You first approach Geumryongsa Temple down some narrow side streets, until you eventually stumble upon the outskirts of the temple grounds and the welcoming Iljumun Gate. Besides the two pillar entry gate, and a steep incline to crest before entering the main temple grounds, you’ll also notice a golden three tier pagoda standing on the heights of the temple grounds to the left of the Iljumun Gate.

Walking up the paved incline, you’ll finally have a better idea of what Geumryongsa Temple has to offer a visitor. To your immediate right and left are the temple’s visitors’ centre and monks’ dorms. It’s also to your right that you’ll be welcomed to the temple by a jovial, golden statue of Podae-hwasang.

Straight ahead, on the other hand, is the Daeung-jeon main hall at Geumryongsa Temple. The exterior is painted with various Biseon either offering up fruit or playing a musical instruction. Stepping inside the Daeung-jeon Hall, you’ll be able to see a main altar centred by a statue of Seokgamoni-bul (The Historical Buddha) and joined by Munsu-bosal (The Bodhisattva of Wisdom) and Bohyeon-bosal (The Bodhisattva of Power) on either side.

To the left rear of the main hall is a small overgrown pond with an even smaller granite bridge spanning its depths. It’s to the left of the main hall, and up a steep set of stairs, that you’ll next come to the Samseong-gak shaman shrine hall. Housed inside this hall are three newer, well executed, shaman paintings dedicated to Chilseong (The Seven Stars), Dokseong (The Lonely Saint), and Sanshin (The Mountain Spirit).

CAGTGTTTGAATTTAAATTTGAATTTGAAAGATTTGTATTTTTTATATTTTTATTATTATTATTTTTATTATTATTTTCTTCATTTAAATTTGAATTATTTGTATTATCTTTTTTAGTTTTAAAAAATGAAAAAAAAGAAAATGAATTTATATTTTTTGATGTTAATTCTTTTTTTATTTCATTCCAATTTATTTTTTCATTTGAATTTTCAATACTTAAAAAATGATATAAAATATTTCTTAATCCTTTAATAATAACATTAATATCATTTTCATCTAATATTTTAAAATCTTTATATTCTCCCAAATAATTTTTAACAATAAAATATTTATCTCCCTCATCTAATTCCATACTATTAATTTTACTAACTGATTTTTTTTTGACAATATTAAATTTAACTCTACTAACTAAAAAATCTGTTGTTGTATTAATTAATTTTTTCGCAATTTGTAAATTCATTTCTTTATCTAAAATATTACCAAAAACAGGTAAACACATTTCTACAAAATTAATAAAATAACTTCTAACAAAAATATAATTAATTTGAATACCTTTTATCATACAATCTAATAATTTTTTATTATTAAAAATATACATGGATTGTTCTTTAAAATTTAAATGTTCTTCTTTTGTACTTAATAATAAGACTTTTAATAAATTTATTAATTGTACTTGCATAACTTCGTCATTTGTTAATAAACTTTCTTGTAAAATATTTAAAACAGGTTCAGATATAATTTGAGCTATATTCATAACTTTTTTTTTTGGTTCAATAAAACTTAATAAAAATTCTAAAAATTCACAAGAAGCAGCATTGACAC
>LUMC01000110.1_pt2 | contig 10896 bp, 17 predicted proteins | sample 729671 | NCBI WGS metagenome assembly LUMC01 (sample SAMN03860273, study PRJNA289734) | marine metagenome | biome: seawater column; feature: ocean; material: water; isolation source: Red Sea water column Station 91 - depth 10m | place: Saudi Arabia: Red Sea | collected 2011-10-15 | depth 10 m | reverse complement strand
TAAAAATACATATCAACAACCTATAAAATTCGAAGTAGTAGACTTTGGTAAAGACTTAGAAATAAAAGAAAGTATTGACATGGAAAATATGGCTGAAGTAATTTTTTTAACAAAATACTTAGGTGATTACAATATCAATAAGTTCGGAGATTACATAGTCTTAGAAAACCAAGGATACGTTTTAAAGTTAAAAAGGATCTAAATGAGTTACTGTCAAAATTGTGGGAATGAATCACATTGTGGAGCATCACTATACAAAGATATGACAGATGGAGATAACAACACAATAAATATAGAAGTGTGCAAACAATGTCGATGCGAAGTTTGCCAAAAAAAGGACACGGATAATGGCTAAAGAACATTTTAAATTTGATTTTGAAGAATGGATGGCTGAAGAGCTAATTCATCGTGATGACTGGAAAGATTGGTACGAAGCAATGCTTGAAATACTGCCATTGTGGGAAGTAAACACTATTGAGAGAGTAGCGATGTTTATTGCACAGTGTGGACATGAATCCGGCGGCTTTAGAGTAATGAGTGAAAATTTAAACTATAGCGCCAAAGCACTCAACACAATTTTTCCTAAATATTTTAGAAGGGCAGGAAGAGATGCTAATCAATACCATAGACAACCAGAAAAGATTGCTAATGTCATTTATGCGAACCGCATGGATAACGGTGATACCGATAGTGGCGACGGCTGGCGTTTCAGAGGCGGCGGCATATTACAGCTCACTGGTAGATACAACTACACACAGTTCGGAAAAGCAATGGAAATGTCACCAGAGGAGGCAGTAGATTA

The final shrine hall to be visited at Geumryongsa Temple lies up another set of stairs; this time, to the rear of the Samseong-gak. Rather strangely, this diminutive shrine hall is a Gwaneum-jeon Hall dedicated to Gwanseeum-bosal (The Bodhisattva of Compassion), which is made apparent by the solitary golden statue of the Bodhisattva of Compassion.

HOW TO GET THERE: From the Masan Intercity Bus Terminal, you can take Bus #101, or City Bus #122 at the Daeshin Bookstore, which is just outside the terminal. You’ll need to take either bus for ten stops and get off at the Burim Market stop. You’ll need to walk towards the hill for ten minutes from the stop to get to Geumryongsa Temple.

OVERALL RATING: 3/10. While certainly not as impressive as the neighbouring Seongdeokam Hermitage, Geumryongsa Temple has a few highlights of its own like the small pond and the shaman paintings inside the Samseong-gak, as well as the very entry to the temple. In combination with Seongdeokam Hermitage, or along the way, Geumryongsa Temple can make for nice little add-on to your temple adventure in Masan, Gyeongsangnam-do.


The cityscape from the entry of Geumryongsa Temple.